08 Nov Water Borders – Harbored Mantras Album Review
I’ve always been fascinated with music that feels removed, purposefully or not, form the time period in which it is being created. Some records feel dated in a disparaging sense, but the new album from Water Borders sounds like a beautifully scripted scene from a medieval play performed in the modern era.
Listen to “What Wiwant” – DOWNLOAD MP3
Listen to “What Wiwant (Ital Remix)” – DOWNLOAD MP3
On the San Francisco band’s new album, Harbored Mantras, Water Borders reveal the ability to blends various genres while remaining engrained in a specific sound, which is ultimately the downfall of the record too. From the outset of “Tread on Them,” the wind chimes and twisted vocals combine for a surreal but earthy sounding introduction to the album. In some ways “Tread on Them” is indicative of what’s to come, and in other ways it is Harbored Mantras‘ high point. Lead singer Amitai Heller’s vocals are brooding and arcane, and lend themselves perfectly to the dark and sometimes torture-inducing sound. But the vocals are another instance of an immediately appealing aspect that runs its course all too quickly. For as much as the mixing tries to rearrange and distort Heller’s voice, there’s the same breath of angst and drone on each track. On the closing song, “Antechamber,” Water Borders nearly recapture the intrigue of the first few tracks, but even then, it seems lacking in comparison to the excitement of the first listen. “Antechamber” sounds like what a haunted dungeon would most likely sound like, in a sort of demented and twisted way. Harbored Mantras sounds like a century old stone basement, for better or worse, and for that at least, I applaud them.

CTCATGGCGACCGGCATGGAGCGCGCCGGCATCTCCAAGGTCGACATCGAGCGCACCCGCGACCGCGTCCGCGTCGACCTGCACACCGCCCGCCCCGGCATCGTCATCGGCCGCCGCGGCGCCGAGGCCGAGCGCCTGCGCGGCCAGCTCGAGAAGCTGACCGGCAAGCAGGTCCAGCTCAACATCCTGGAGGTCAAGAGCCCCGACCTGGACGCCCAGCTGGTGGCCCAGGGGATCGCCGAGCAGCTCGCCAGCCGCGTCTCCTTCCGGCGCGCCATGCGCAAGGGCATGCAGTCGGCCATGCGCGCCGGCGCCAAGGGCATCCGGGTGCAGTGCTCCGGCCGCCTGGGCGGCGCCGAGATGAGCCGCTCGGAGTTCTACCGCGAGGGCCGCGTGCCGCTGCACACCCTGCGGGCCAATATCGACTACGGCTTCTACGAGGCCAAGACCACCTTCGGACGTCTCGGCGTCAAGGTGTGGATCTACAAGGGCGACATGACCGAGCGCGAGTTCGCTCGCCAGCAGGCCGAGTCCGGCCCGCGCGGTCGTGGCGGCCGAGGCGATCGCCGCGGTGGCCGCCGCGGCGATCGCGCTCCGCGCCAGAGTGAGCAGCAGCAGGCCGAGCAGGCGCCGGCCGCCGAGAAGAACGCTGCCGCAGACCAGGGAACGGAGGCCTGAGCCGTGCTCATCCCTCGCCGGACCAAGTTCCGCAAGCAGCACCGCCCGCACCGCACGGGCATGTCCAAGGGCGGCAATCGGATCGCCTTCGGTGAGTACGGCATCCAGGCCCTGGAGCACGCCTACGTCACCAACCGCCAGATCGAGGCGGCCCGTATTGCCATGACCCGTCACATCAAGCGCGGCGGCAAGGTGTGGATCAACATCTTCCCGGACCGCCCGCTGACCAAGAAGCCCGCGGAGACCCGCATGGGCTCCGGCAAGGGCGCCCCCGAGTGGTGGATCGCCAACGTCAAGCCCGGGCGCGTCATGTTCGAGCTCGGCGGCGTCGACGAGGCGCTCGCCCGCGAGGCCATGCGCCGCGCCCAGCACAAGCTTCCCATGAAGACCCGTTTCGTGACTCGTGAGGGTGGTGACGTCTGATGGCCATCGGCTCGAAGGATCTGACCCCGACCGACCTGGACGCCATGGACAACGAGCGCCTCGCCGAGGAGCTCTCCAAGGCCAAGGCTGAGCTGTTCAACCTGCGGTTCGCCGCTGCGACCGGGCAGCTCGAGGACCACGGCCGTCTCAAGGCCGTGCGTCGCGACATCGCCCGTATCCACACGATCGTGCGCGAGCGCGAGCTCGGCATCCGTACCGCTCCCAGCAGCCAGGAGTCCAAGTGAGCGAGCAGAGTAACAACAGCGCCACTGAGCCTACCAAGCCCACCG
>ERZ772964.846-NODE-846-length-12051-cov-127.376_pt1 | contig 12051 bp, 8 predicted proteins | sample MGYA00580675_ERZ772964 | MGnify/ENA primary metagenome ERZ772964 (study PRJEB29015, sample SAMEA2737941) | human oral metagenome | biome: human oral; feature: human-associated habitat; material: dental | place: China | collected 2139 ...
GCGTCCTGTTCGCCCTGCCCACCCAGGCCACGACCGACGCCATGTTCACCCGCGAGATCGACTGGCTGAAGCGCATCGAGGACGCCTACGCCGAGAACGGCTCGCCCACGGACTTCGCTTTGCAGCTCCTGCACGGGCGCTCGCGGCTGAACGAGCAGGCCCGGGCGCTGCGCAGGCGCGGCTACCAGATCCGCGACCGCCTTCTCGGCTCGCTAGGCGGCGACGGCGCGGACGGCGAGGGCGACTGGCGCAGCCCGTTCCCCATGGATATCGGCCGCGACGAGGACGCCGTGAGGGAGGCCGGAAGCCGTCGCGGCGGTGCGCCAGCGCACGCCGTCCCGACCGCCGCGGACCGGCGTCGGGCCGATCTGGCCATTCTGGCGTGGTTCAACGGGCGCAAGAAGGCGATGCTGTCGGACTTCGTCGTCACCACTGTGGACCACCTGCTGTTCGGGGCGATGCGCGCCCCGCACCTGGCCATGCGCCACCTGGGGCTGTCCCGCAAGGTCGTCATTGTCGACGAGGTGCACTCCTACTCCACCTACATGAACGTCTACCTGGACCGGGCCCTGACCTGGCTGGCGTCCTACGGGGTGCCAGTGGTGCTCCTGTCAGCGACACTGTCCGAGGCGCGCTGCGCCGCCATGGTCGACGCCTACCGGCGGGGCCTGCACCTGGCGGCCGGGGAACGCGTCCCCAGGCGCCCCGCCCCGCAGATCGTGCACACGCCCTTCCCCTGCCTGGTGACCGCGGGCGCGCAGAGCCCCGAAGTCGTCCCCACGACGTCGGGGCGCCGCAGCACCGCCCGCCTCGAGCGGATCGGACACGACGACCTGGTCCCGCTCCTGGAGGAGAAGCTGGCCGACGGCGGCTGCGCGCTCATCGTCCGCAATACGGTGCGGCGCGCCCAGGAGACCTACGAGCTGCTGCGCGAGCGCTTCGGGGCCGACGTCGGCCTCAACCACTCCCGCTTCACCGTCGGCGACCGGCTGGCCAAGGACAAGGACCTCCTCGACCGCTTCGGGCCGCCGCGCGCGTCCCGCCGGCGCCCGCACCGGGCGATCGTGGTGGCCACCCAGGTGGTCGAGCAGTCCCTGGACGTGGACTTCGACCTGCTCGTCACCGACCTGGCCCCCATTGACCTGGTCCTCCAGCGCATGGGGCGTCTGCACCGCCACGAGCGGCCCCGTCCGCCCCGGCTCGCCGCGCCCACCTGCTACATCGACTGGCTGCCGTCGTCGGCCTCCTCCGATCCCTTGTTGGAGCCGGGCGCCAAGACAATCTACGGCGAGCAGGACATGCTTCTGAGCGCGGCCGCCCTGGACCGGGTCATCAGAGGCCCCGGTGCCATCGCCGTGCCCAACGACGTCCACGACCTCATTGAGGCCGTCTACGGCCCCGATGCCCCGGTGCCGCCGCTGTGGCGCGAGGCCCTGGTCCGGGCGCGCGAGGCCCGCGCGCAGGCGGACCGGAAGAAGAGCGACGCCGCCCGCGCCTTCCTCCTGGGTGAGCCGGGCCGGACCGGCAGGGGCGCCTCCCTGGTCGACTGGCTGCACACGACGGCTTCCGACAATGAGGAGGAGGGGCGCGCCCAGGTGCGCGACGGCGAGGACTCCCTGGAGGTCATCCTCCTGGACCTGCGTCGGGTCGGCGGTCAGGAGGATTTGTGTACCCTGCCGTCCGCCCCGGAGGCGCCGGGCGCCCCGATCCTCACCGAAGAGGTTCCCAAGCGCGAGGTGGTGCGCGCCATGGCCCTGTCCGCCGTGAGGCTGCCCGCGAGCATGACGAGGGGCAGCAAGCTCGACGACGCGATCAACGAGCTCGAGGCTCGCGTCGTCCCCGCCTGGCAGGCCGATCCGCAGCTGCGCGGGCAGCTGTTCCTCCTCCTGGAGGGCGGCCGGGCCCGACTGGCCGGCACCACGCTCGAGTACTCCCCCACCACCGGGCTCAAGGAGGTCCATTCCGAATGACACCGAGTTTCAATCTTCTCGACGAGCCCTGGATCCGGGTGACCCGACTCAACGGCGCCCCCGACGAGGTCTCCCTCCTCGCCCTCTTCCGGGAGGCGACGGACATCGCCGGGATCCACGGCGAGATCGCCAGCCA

But ultimately, Harbored Mantras suffer from a lack of creativity when scaling their sound to a full album. There are brief moments on each track which absolutely dazzle, but unfortunately, much of the album sounds exactly the same, and in the most exhausting sense possible. Heller’s vocals, which are intriguing and unique, begin to lose their appeal halfway through the album, which is only intensified through the fact that the tribal and industrial style drums sound identical on each track. The album certainly shows a lot of promise for the young band, and I am interested to hear more from Water Borders. Harbored Mantras, however, feels stale after too much exposure.